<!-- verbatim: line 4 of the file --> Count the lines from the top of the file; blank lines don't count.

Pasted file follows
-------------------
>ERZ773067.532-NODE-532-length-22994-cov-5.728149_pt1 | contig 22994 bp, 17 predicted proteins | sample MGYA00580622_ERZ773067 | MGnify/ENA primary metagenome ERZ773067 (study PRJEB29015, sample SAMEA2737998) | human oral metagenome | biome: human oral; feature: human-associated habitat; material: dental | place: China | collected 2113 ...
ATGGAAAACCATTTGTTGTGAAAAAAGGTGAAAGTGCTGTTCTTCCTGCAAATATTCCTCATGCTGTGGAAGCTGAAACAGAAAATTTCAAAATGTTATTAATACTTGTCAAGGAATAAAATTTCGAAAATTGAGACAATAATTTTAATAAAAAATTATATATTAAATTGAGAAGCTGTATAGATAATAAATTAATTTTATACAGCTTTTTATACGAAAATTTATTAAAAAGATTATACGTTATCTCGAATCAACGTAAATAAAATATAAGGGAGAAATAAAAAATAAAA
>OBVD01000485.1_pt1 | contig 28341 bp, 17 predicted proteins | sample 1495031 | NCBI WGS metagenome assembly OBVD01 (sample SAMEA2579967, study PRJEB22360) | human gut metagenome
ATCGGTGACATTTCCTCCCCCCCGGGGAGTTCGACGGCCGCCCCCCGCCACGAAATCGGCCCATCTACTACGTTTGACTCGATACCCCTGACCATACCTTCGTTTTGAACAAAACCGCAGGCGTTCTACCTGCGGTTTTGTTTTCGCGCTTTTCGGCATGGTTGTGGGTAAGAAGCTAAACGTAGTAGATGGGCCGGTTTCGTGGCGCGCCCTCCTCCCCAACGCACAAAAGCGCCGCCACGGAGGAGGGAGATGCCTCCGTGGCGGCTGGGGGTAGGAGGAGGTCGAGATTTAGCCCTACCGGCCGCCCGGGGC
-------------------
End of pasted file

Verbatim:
ATCGGTGACATTTCCTCCCCCCCGGGGAGTTCGACGGCCGCCCCCCGCCACGAAATCGGCCCATCTACTACGTTTGACTCGATACCCCTGACCATACCTTCGTTTTGAACAAAACCGCAGGCGTTCTACCTGCGGTTTTGTTTTCGCGCTTTTCGGCATGGTTGTGGGTAAGAAGCTAAACGTAGTAGATGGGCCGGTTTCGTGGCGCGCCCTCCTCCCCAACGCACAAAAGCGCCGCCACGGAGGAGGGAGATGCCTCCGTGGCGGCTGGGGGTAGGAGGAGGTCGAGATTTAGCCCTACCGGCCGCCCGGGGC